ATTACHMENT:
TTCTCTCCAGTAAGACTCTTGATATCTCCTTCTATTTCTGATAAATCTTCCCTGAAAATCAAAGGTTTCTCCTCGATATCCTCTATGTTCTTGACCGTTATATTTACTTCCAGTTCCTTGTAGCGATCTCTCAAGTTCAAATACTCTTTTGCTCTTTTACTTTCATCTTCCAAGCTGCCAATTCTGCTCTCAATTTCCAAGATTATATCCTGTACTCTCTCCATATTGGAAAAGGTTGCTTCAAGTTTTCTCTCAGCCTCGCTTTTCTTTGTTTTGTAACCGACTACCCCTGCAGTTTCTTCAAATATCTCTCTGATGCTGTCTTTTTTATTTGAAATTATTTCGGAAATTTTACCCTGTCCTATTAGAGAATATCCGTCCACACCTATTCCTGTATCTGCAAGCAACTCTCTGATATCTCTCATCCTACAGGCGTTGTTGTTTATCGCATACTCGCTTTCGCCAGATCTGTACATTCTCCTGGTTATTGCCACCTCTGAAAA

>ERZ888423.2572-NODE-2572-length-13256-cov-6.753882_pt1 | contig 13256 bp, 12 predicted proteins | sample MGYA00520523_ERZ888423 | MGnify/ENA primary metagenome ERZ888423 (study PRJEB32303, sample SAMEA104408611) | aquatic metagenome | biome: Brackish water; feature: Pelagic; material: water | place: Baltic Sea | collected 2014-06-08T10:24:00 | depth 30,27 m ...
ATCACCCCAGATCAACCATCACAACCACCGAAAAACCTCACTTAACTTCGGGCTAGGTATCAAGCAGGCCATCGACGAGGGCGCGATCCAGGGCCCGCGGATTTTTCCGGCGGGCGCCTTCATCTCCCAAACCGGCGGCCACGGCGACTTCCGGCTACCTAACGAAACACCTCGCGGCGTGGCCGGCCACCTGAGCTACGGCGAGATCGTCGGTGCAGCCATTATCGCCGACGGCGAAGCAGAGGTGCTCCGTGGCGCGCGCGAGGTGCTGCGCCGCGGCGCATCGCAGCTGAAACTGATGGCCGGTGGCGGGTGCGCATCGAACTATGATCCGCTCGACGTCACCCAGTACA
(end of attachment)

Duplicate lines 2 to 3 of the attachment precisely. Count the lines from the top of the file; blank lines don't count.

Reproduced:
>ERZ888423.2572-NODE-2572-length-13256-cov-6.753882_pt1 | contig 13256 bp, 12 predicted proteins | sample MGYA00520523_ERZ888423 | MGnify/ENA primary metagenome ERZ888423 (study PRJEB32303, sample SAMEA104408611) | aquatic metagenome | biome: Brackish water; feature: Pelagic; material: water | place: Baltic Sea | collected 2014-06-08T10:24:00 | depth 30,27 m ...
ATCACCCCAGATCAACCATCACAACCACCGAAAAACCTCACTTAACTTCGGGCTAGGTATCAAGCAGGCCATCGACGAGGGCGCGATCCAGGGCCCGCGGATTTTTCCGGCGGGCGCCTTCATCTCCCAAACCGGCGGCCACGGCGACTTCCGGCTACCTAACGAAACACCTCGCGGCGTGGCCGGCCACCTGAGCTACGGCGAGATCGTCGGTGCAGCCATTATCGCCGACGGCGAAGCAGAGGTGCTCCGTGGCGCGCGCGAGGTGCTGCGCCGCGGCGCATCGCAGCTGAAACTGATGGCCGGTGGCGGGTGCGCATCGAACTATGATCCGCTCGACGTCACCCAGTACA